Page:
When Fergus Bell and Frederica Cherubini pitched their “Male Allies Toolkit” session at ONA, the idea was to create a safe space so that those present could be honest about their stories.
On Thursday, those attending found a unique format where those on the panel were recorded but not those in the audience.
“We are going to be recording this session,” Bell, a consultant and journalist for Dig Deep Media, told a room three-quarters filled with men. “This recording will pick up our voices. It won’t pick up your voices in any degree that is useful in identifying people.”
Janine Warner, ICFJ fellow and executive director of SembraMedia explained: “One of the first things I did in that room was to try to create a space where well-intentioned men could not be embarrassed to admit what they don’t know and didn’t have to worry about being attacked for saying the wrong thing.
“The men who came to the male allies session were men I knew who were at least trying to do the right thing.”
The #MeToo movement has spurred multiple conversations about misogyny in the workplace. Bell and Cherubini, head of knowledge sharing for Condé Nast International, wanted the panel to shift the conversation from what women can do for themselves to what men can do to empower women. Attitudes like mansplaining and discrediting the work of women can greatly hamper those in the workplace.
As an educator with power, Alfred Hermida said this was an important session for him at ONA.
“I thought that it was important to see what I could do and what I could learn from that panel so I could learn how someone like myself … could help out the women around me,” said Hermida, director of the journalism program at the University of British Columbia.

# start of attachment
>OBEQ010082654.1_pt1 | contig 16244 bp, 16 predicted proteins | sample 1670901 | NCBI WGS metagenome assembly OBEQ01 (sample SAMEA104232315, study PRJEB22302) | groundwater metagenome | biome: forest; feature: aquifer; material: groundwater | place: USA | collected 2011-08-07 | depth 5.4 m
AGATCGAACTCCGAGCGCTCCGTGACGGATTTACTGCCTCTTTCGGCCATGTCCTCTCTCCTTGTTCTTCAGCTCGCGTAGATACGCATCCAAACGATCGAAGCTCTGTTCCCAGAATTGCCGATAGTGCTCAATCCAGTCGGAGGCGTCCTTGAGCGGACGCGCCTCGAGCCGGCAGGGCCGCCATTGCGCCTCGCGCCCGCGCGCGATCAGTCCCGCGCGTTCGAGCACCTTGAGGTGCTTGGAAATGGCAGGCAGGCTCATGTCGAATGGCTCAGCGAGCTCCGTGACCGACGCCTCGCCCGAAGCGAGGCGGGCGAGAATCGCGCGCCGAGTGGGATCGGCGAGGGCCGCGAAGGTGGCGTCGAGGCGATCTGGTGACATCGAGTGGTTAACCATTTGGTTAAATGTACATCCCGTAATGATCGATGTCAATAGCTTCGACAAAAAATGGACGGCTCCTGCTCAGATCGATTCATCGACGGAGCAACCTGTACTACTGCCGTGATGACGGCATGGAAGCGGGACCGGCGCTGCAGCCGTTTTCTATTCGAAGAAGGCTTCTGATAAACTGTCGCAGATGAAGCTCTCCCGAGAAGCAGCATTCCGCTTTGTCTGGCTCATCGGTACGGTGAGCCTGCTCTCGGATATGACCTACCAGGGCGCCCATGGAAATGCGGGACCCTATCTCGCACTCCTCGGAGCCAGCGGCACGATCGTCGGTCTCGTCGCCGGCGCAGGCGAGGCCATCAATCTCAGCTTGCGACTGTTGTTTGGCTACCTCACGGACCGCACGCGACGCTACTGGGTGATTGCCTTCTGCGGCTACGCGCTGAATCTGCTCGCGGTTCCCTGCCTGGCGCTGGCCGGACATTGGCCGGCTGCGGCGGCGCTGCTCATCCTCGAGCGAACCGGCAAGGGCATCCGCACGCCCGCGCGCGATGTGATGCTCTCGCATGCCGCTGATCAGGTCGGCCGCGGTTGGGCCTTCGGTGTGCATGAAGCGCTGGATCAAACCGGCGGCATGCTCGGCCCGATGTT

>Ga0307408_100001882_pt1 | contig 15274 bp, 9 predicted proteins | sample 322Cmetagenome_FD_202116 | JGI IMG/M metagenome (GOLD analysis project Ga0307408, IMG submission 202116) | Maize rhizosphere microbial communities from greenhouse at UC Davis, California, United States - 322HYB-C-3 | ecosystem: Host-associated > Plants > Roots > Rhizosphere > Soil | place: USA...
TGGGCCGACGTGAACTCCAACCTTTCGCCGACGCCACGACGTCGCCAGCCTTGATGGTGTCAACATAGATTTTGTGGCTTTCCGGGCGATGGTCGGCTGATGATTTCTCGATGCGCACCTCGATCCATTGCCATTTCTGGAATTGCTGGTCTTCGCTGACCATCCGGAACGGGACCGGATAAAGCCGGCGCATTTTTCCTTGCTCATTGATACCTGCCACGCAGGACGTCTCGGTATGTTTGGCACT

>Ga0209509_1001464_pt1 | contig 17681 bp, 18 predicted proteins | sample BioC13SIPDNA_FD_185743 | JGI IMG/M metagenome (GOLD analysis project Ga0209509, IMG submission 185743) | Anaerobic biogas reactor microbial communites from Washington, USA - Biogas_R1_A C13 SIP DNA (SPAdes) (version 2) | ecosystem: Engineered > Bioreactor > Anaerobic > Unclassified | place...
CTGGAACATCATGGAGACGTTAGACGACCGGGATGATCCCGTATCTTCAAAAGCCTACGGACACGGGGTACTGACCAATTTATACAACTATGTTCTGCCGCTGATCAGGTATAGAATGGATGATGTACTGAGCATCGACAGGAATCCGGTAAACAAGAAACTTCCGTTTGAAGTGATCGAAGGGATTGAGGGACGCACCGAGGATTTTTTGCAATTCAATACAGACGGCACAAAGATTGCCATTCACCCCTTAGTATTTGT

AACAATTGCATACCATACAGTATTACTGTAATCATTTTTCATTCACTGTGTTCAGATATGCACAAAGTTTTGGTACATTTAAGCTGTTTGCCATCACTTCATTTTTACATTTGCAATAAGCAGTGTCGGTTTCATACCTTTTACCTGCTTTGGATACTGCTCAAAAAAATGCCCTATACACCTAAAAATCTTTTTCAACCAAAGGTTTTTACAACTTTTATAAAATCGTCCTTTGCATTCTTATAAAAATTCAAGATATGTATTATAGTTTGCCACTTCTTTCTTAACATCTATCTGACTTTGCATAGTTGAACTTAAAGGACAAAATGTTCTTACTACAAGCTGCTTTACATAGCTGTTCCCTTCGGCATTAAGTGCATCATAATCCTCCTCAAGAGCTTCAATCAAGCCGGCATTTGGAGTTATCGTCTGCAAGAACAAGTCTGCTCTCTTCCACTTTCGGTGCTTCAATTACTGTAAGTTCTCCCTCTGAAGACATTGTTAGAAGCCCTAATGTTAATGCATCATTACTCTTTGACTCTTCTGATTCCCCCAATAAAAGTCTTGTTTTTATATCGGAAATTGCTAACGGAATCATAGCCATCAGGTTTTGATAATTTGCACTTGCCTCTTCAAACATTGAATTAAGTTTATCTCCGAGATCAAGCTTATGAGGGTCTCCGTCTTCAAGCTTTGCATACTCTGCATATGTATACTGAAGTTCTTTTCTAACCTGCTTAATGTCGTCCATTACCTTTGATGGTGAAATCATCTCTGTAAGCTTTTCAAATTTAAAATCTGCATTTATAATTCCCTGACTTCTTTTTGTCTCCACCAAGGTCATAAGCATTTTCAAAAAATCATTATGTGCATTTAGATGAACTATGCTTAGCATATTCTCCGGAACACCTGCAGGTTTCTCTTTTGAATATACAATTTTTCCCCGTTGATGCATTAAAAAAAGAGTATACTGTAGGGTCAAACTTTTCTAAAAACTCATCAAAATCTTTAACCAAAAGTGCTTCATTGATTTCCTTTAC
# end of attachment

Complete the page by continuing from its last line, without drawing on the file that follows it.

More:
“[Men] can call things out in a way that is more diplomatic sometimes or will be accepted in a way that perhaps when I call it out will be just be seen as a gender thing,” said Angela Pacienza, a panelist and head of experience for the Globe and Mail.
What allyship looks like
One of the topics the panel discussed was how men can be allies without being patronizing to women. Pacienza said reading the room in a work environment is key for allies. Warner added that men calling out men out might not be the best idea, but pulling them aside afterward is a better approach.
“Most men are really uncomfortable if you call them out in front of a group of people — that’s just been my experience working with them,” Warner said.
Another topic for the panelists was language. For example, never using “girl” when referring to women is one of many starting points for men.
“I will call out a man or a woman if they use the word girl when they’re not talking about a girl,” Bell said. “I just correct them and say ‘you mean woman.’ The reaction I’ve had is ‘Oh, I call everyone girl’ and ‘I don’t mean anything by it.’”
Additionally, Bell said he has eliminated gendered curse words in his vocabulary.
When dealing with people who use misogynistic language in the newsroom, Pacienza advised having one-on-one conversations with people and establishing that not everyone is perfect.
“Coming to a conversation and saying none of us are perfect but when you did this, this is how it makes other people feel, can be valuable,” Pacienza said.
After the panel, Hermida said he learned how to frame ideas better and how having male allies who empower women will improve everything in a journalism publication.
“If you’re a male in a position of power, what can you do to create spaces for others to take power and have authority?” he asked. “How can you create space for others to have agency? Because really this is what we’re talking about.”